“All health facilities are equipped with the required commodities, however, the attitude issue among community members has had an impact on uptake. Politicians are also to blame because they have advised against family planning as they want numbers for election purposes,” he said, emphasising that the county now has a number of strategies to improve uptake of family planning services, including seminars and innovative ways of encouraging girls to go to school.

“Education is one of the most effective strategy to discourage early pregnancies, and we are doing this through community mobilisation. We also use this strategy to explain to people why we need to achieve the Family Planning 2020 (FP2020 )goals,” he said.

Unplanned families Unfortunately, specific budgeting for FP commodities in the county has not corresponded with the monumental challenge of unplanned families. According to Toromo, in the last Financial Year, the county set aside Sh1 million for FP commodities procurement and other services, the highest so far.

Kenya’s FP 2020 goal states that every person has the right to the highest attainable standard of health, which includes the right to health care services, including Reproductive Health care.

“We have long known that there is a direct correlation between family planning and better health and birth outcomes. Families that plan tend to have fewer health complications—children are more often born at normal weights, mothers recover more quickly from childbirth,” he said.

Daisy Yego, 22-year-old from Kampi Turkana Unit in Marigat Town is among numerous girls who dropped out of school due to early pregnancy.

“I was 16 years when I dropped out of school. I was chased away from home. I didn’t know about family planning. I’m now wiser,” she said. She is one of the women on long-term methods of family planning.


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Mwalimu Rachel speaks after Sailors Gang drag her into yet another money scandal



Radio presenter Mwalimu has not been having an easy time with the Sailors Gang gang especially now that there is beef. This comes as a big surprise considering the fact that she discovered the boys; back when Gengetone had just become a thing in the entertainment industry.

A few months later, the presenter and Sailors Gang gang apparently can’t see eye to eye due to a few reasons here and there. The whole drama however started after Mwalimu Rachel was accused of squeezing one of Sailors gang friend’s balls.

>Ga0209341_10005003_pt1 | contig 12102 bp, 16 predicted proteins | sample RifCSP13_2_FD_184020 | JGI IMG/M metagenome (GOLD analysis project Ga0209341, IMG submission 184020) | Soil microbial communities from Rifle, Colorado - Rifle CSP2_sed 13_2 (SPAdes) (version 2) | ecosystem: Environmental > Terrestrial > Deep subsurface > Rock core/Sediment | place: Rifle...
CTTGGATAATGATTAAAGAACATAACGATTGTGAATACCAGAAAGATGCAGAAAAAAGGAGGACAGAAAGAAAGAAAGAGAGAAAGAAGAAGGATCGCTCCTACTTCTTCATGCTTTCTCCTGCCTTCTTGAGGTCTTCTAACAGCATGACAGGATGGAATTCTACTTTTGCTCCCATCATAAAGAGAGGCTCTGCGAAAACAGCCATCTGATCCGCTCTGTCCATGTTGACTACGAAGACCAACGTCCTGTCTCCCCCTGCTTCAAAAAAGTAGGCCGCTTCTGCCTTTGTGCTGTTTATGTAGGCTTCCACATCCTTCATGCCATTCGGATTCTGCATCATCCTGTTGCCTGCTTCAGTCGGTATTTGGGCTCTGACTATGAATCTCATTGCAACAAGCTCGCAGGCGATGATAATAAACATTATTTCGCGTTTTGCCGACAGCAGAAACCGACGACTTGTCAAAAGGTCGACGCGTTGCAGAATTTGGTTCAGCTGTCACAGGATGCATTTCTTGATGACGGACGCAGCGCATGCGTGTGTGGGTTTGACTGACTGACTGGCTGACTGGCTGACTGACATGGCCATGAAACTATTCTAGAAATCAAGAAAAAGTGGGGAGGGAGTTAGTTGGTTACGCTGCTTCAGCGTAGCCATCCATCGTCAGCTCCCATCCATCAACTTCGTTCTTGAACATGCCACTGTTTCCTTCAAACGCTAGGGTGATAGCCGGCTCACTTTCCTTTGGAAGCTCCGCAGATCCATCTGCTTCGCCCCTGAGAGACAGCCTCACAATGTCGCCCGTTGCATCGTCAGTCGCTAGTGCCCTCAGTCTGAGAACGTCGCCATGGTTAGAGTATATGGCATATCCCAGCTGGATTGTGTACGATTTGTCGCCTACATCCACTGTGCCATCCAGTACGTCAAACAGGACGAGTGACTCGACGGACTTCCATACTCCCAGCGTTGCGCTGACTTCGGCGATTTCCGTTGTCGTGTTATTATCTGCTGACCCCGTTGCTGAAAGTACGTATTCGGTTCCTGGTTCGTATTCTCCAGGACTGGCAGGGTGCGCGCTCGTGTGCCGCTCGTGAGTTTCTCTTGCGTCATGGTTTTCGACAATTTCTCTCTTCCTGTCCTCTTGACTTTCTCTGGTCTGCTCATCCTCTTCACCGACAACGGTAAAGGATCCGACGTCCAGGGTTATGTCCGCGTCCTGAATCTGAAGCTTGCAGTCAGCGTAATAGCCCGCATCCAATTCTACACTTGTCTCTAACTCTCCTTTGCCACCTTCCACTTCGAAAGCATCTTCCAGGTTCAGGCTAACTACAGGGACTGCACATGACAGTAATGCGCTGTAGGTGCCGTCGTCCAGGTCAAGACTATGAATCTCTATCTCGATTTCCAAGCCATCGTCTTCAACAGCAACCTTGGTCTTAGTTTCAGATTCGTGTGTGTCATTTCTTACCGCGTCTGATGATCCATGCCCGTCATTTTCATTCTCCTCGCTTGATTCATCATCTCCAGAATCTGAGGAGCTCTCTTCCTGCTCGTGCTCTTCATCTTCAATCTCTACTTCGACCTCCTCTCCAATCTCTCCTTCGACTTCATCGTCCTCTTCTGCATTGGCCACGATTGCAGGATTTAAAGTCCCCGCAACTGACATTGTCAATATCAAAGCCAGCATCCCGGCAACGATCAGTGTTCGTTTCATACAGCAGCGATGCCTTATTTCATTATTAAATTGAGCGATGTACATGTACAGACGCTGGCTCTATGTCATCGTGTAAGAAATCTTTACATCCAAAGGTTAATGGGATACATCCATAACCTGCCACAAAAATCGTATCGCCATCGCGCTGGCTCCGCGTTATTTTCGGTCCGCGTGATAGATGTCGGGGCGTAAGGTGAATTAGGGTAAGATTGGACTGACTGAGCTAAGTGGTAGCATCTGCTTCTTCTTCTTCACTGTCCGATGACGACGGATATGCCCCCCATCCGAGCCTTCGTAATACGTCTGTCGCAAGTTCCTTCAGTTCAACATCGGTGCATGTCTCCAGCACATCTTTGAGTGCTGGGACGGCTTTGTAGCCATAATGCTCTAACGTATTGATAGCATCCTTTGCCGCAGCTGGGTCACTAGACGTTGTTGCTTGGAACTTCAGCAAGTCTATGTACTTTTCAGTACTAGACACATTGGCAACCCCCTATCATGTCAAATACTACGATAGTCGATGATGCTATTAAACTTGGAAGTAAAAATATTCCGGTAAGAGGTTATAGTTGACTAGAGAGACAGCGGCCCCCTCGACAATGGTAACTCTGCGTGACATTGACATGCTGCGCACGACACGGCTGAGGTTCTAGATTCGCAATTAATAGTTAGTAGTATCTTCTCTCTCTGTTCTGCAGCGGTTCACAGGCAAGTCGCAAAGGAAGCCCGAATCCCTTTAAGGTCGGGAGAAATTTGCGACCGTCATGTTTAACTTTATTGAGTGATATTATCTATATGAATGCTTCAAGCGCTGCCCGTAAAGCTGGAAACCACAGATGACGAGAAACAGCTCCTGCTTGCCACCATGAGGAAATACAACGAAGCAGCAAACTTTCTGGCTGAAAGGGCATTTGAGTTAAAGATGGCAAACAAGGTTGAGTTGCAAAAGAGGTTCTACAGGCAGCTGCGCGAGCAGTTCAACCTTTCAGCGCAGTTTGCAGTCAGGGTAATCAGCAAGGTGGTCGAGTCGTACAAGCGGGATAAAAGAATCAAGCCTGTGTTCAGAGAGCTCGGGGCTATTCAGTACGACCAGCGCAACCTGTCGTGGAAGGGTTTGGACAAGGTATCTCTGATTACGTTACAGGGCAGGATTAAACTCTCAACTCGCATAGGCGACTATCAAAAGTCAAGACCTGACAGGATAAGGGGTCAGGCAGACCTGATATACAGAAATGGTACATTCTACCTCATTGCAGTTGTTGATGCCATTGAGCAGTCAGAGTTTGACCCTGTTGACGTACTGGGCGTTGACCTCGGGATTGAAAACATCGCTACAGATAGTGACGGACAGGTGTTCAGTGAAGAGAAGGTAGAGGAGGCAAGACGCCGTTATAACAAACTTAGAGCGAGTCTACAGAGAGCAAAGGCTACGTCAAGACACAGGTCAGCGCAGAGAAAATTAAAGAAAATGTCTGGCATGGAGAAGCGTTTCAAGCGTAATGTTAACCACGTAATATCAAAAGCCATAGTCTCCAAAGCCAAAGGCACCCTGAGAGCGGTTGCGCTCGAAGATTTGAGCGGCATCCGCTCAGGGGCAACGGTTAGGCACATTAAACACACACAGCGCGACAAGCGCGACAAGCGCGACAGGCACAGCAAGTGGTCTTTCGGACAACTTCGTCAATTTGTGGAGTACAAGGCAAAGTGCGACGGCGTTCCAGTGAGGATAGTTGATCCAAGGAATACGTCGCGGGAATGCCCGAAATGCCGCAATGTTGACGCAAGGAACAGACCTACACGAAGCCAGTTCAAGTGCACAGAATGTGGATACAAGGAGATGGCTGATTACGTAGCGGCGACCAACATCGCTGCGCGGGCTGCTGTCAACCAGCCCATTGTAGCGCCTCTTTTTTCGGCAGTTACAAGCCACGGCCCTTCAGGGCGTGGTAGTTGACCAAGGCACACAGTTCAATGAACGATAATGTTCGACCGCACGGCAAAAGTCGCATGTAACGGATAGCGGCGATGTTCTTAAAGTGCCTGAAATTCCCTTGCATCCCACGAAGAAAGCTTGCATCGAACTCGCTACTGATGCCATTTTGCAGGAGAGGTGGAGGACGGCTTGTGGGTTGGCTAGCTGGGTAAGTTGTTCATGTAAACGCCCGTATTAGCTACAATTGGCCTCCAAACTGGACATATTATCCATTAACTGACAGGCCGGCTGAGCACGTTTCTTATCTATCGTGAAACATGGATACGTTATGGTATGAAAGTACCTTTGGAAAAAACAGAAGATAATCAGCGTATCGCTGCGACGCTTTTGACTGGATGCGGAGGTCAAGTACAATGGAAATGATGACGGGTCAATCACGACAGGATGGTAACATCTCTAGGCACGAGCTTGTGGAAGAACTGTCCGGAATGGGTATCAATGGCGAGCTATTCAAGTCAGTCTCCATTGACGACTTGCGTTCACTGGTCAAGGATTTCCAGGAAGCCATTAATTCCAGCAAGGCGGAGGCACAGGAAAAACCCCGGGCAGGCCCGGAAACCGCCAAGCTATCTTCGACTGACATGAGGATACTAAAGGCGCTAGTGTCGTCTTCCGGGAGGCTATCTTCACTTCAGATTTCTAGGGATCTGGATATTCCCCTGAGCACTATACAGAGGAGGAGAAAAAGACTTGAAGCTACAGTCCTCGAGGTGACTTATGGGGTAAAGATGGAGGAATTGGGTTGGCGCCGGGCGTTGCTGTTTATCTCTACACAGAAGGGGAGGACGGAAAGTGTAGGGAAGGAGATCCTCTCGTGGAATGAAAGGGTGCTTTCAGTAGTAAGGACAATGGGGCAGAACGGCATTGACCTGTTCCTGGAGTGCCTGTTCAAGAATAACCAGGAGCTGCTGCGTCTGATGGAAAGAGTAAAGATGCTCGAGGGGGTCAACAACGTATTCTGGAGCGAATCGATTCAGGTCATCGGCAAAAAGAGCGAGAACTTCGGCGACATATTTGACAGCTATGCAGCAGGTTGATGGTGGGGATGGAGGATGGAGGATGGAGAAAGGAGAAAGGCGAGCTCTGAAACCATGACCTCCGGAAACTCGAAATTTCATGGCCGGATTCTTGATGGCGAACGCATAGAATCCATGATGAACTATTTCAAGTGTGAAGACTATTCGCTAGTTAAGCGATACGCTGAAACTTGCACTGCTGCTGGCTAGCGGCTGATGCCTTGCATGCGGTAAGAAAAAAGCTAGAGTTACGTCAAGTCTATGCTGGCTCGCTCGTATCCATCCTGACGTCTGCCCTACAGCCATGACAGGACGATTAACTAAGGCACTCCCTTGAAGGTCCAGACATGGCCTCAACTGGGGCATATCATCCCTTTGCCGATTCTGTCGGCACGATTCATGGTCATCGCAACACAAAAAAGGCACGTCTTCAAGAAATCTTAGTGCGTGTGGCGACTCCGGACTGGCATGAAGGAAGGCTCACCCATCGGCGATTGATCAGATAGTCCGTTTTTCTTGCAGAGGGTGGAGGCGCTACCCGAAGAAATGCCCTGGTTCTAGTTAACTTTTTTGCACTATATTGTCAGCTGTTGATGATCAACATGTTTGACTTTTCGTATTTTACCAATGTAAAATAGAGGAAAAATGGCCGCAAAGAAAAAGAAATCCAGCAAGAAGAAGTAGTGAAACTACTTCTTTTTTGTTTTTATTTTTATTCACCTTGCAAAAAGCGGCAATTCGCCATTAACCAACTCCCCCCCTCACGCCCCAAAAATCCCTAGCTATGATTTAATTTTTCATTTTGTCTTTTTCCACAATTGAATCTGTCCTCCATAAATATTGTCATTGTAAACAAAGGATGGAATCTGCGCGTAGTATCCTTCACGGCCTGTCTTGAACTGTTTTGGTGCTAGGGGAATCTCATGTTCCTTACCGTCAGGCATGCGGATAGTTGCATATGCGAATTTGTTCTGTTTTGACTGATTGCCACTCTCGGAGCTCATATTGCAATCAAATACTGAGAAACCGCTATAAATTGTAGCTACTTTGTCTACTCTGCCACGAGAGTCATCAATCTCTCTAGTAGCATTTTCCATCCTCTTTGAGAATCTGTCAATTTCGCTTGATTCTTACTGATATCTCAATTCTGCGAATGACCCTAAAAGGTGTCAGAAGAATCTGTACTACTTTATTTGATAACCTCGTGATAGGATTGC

Sailors Gang preforming

Yes, this was more than drama but a real case that saw the presenter present her self in court for the hearing. Since then, nothing has been the same between the former manager and the Gengetone artists.

Accused of refusing with their YouTube logins

Well, this past weekend rumor spread around claiming that Mwalimu Rachel had refused to hand over Sailors Gang Gang Youtube channel. According to reports, the presenter asked for Ksh1.5 million in order for her to grant them access; now that they are under the Blackmarket record.

She tweeted;

Smart ladies run businesses. Not their mouths. Nawapemda wote! I shall address the nation later my loves. Mimi sikimbilii maneno. Kwa sasa tuchape kazi.

The presenter went on to add;

Put emotions to the side when running business.

Mwalimu Rachel speaks

Of course, this makes the NRG presenter look selfish and greedy; but after coming across her latest Tweets, we also understand that this was more of a business for her.

Having the boys walk out on her with no agreement – might be the reason why they now feel that she is taking advantage of the situation. However, truth is one way or another both parties will have to benefit if they decide to head to court.


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VIDEO: Police clash with rival groups over running of public toilets in CBD



Police officers were on Monday forced to use tear gas to quell chaos that rocked the Nairobi Central Business District (CBD) after rival groups clashed over the management of public toilets.

Members of the public were caught in the melee and were unable to access some public toilets in the CBD after armed officers were deployed to prevent rowdy youth from accessing the facilities.

A group from Starehe Constituency claimed they were being arm-twisted to surrender toilets by two groups from Eastleigh and Dandora with the help of close allies of the Nairobi governor.

“I build this toilet, and when the Sonko regime came into power. Unknown people were going round trying to take over the toilets,” said Wangeci ‘Simba’, a public toilet owner in the CBD.